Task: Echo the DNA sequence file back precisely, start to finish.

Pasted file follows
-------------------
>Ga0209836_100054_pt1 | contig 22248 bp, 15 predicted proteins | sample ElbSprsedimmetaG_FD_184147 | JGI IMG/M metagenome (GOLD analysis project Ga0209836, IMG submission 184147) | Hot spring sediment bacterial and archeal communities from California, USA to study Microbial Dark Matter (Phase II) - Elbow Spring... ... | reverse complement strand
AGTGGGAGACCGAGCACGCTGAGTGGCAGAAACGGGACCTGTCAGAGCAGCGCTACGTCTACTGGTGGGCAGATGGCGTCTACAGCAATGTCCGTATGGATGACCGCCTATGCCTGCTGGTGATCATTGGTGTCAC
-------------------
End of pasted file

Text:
>Ga0209836_100054_pt1 | contig 22248 bp, 15 predicted proteins | sample ElbSprsedimmetaG_FD_184147 | JGI IMG/M metagenome (GOLD analysis project Ga0209836, IMG submission 184147) | Hot spring sediment bacterial and archeal communities from California, USA to study Microbial Dark Matter (Phase II) - Elbow Spring... ... | reverse complement strand
AGTGGGAGACCGAGCACGCTGAGTGGCAGAAACGGGACCTGTCAGAGCAGCGCTACGTCTACTGGTGGGCAGATGGCGTCTACAGCAATGTCCGTATGGATGACCGCCTATGCCTGCTGGTGATCATTGGTGTCAC